Oddity is an antidote for the jaded.
The off-putting, unsettled feeling of irksome circumstance.
The exploits of nightcrawlers, independent salesmen collecting footage of post-crime carnage, bear much estranged fruit.
Second only to Gone Girl, Nightcrawler is the best motion picture released in 2014.
That distinction, however, is ultimately subjective. Both are must-see.
Govern expectations accordingly, because it seems folks are hoping for more action-packed horror.
Nightcrawler’s a dark dramatic thriller.
Expect twisted spookery, but in a more subtle and realistic manner.
Overall, this film is very smart.
It’s a tale of moral ambiguity about the mysterious creepsters who provide found-footage for nightly television news.
It’s set in L.A and completely divorced from the creative filming industries.
The very setting, albeit typical, is oddly off-type.
Which is similar to the pacing and scene construction. Dan Gilroy, the writer/director, displays an exquisite proficiency at defying narrative conventions.
Along with montage, time lapse and alternative credits sequencing, breaking cliché is a cinematic theme of 2014.
Another setting-based narrative strength is the relative lack of sunlight. The protagonist’s eyes are never naked to unfiltered rays.
The infrequency is certainly purposeful.
Another example of the writing strength is the humor: Subtle, unexpected and consistent.
This film’s success is also due (in part) to the spectral visual style.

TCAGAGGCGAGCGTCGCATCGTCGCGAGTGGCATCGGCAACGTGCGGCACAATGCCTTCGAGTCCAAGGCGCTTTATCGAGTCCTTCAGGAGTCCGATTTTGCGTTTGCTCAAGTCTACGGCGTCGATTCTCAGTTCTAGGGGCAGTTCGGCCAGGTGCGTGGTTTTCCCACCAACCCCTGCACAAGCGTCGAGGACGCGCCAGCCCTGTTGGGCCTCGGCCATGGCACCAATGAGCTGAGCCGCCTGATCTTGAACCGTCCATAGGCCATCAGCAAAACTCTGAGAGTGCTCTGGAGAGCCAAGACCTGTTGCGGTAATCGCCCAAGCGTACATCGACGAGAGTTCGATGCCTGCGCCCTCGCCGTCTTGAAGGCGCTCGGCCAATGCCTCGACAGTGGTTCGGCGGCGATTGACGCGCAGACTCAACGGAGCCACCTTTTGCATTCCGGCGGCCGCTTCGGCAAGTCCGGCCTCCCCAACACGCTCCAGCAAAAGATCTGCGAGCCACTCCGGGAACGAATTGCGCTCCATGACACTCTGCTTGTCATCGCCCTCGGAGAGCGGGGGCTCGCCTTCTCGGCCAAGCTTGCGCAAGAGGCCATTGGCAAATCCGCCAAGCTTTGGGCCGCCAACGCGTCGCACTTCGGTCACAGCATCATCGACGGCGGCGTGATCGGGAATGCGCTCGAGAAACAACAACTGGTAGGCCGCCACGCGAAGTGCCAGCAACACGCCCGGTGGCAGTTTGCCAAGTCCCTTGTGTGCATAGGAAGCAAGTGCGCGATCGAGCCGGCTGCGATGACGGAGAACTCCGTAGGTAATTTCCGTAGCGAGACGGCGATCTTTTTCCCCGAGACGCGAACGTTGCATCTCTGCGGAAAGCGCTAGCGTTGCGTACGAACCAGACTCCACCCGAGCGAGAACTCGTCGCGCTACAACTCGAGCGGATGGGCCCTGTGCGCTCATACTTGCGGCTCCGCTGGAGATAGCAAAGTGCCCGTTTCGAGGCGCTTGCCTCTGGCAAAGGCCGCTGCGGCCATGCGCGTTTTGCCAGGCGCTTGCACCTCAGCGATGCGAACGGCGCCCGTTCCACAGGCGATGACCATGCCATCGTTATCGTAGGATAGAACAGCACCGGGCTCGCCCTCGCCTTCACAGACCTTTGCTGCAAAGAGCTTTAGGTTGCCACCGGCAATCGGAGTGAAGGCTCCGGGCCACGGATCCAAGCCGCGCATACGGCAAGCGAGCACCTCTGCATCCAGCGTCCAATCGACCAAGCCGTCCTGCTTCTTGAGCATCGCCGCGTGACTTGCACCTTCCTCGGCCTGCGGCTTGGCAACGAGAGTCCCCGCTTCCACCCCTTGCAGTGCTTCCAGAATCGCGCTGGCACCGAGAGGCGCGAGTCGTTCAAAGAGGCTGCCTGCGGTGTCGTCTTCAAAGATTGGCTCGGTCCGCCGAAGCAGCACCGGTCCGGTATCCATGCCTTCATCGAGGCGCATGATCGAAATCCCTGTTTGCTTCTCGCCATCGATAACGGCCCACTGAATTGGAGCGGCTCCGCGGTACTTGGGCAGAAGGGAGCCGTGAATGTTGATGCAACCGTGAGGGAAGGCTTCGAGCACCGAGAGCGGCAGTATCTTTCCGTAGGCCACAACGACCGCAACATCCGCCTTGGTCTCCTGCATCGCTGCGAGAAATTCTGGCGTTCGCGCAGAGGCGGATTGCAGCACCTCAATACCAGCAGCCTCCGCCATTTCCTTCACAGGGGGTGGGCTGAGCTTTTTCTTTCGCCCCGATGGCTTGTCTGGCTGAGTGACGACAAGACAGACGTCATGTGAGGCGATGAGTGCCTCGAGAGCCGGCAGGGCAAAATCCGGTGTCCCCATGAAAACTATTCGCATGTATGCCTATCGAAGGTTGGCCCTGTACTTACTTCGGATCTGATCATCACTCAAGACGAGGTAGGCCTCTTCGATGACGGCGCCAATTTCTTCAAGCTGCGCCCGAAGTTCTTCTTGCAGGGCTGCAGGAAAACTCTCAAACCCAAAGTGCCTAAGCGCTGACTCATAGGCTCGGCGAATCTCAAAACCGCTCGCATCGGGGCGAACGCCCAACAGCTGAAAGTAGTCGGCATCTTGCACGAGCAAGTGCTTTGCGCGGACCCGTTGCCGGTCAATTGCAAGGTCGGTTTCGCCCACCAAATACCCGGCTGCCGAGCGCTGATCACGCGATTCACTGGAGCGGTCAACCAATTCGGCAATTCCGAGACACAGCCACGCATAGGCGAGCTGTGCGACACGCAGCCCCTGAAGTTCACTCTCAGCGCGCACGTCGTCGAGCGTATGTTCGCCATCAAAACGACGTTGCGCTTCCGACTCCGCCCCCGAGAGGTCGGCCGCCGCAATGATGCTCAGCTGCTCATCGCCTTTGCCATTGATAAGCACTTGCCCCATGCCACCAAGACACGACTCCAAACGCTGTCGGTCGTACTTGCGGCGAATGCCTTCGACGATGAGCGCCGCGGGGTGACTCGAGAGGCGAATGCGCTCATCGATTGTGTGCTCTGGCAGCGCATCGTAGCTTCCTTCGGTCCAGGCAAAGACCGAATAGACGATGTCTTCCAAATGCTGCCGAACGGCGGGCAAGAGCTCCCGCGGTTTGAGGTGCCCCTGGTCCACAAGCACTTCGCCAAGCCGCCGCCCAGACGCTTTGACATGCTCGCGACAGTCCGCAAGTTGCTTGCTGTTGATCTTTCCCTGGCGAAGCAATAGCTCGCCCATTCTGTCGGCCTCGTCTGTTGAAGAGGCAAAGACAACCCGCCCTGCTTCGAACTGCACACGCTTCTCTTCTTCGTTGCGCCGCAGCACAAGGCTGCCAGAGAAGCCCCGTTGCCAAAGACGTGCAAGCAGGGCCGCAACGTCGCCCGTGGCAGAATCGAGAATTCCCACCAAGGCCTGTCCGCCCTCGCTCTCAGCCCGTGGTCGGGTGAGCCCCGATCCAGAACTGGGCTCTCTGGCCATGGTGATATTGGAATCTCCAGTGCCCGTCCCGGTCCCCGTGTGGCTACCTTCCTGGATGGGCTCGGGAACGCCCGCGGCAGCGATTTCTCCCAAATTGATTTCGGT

The shooting, editing and cinematography is masterful.
On the flip side of sense perception, the sound mixing and score is excellent.
Nightcrawler owes a hefty portion of its success to the acting.
Jake Gyllenhaal’s unseemly characterization is fantastic.
Jake is one of our finest actors working today. Source Code, Donnie Darko and last year’s Prisoners are three of the best in cinematic history.
Here he crafts an original antihero in Louis Bloom.
[Quick side note: The similarity between the name of the protagonist in James Joyce’s Ulysses, Leopold Bloom, must be purposeful, no? Especially if one considers the nickname antics involved in the two stories.]
Louis Bloom embraces his role as an opossum, monetizing the carrion of human sophistication with the utmost efficiency.
In the strangest way, his attitude is highly admirable.
For example, his belief in honest negotiation and dedicated apprenticeship endears the viewer.
On the other hand (which I won’t spoil) some of his behavior may be considered reprehensible.
See it and find out.
As a final note, Bill Paxton is terrific. He plays a completely different character from his role in Live, Die, Repeat: Edge of Tomorrow, a July release which still remains one of my top ten movies of 2014.
Pax tears it up no matter what.
With too many great movies in his filmography to mention (including a number of classics from great directors like James Cameron, Kathryn Bigelow and John Hughes) I’ll just say he first debuted in 1974.
So he’s been killing it for forty years. Keep it up, Bill!
Check out Nightcrawler if you dig smart flicks.
By the by, there’s an homage to The Usual Suspects.
High-fives for those who notice.